Casanova considers himself a man of natures more than a man of mind. And he seems to believe that this is possibly the very nature of men.He says he has always had a passion for women, the fairer sex. I found in reading this that he has many qualifiers and modifiers and will never include the whole of that gender. He doesn't quite consider himself a narcissist but he is in favor of self love over self loathing as he feels self loathing leads to death. One thing that confounded me was his love of women. His view of women seemed trapped in the era in which he existed but his love led him to a dichotomy of view that sometimes seemed progressive, but always when his passion took over he adopted the contemporary view. He loved an intelligent free thinking woman more than the more simple minded and yet seemed to remain at ease with letting the simple minded remain that way. If he had a flaw it is one that comes through to our era in that he had to have whichever of these he was courting at the time wrapped in an almost impossible outer beauty that would rival the male oriented publications of today.

For me it was this love of outer beauty and sometimes brutal disdain of what he considered ugly that began to give me a true look at the nature of this man. Though he derided the bigots of his era he was bigoted in many ways and he was quick to anger, easily offended, and mostly mercenary about his forgiveness. Love for him was a matter of conquest and this entailed everything from paying the closest attention to his object of beauty to putting no limit to what he would spend for her. If the conquest took longer than he felt necessary he would become angered and sometimes bordering on abusive to downright brutal. He was a sweet talker, he could fall in love at the drop of a hat, sometimes fall out just a quickly depending on his temperament. He could love more than one woman at a time but if his current love for one was deep enough he could not allow infidelity, though other times he found himself easy to share. Most times the love would wane as distance from the object increased and waxed as it decreased.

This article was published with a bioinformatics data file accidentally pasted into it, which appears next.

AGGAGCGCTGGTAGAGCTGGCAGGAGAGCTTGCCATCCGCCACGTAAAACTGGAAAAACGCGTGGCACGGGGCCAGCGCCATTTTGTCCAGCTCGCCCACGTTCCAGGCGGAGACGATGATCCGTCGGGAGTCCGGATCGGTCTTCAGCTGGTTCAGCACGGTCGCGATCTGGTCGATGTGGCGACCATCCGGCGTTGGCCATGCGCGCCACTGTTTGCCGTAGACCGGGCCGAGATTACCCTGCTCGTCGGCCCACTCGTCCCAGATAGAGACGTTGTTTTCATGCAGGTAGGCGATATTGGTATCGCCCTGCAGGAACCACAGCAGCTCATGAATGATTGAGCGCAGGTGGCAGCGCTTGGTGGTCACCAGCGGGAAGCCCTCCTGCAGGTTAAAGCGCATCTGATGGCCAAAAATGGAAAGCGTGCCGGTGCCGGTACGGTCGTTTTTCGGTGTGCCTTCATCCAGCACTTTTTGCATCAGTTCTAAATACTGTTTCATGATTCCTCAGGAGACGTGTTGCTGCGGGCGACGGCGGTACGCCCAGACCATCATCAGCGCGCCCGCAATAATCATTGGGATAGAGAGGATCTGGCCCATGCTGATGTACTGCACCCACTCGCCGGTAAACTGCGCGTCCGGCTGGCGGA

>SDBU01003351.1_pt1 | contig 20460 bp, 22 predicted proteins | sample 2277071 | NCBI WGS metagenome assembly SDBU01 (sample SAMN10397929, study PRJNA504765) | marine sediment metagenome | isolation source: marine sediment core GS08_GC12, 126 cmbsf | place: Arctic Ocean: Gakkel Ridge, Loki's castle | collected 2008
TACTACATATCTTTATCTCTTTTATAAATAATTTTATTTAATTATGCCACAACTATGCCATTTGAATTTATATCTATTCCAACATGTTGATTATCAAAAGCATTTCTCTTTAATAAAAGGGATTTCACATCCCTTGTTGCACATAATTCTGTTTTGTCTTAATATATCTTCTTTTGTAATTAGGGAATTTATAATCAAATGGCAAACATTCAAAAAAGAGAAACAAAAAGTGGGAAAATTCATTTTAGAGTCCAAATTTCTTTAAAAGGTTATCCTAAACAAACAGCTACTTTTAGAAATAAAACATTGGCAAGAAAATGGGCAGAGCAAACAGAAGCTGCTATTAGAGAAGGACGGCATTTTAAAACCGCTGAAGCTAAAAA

Most, though not all of the young ladies Casanova fell in love with, might today be considered under age. He had lovers that ranged from ten years old to thirty and beyond but most of those he fell madly in love with were around or below the age of seventeen. He seemed to have a fondness for sisters and friends and had a great share of threesome's and menage a trois. His love exploits sound contrived in that he always fell deeply in love while knowing that he was certain a marriage would end his life. He'd live in constant state of bliss and mortal fear until some circumstance occurred to alleviate his obligation to consummate his promises. Usually a lover that he could recognize as being more stable for his love would arrive or he's be thrown in jail or out of the country.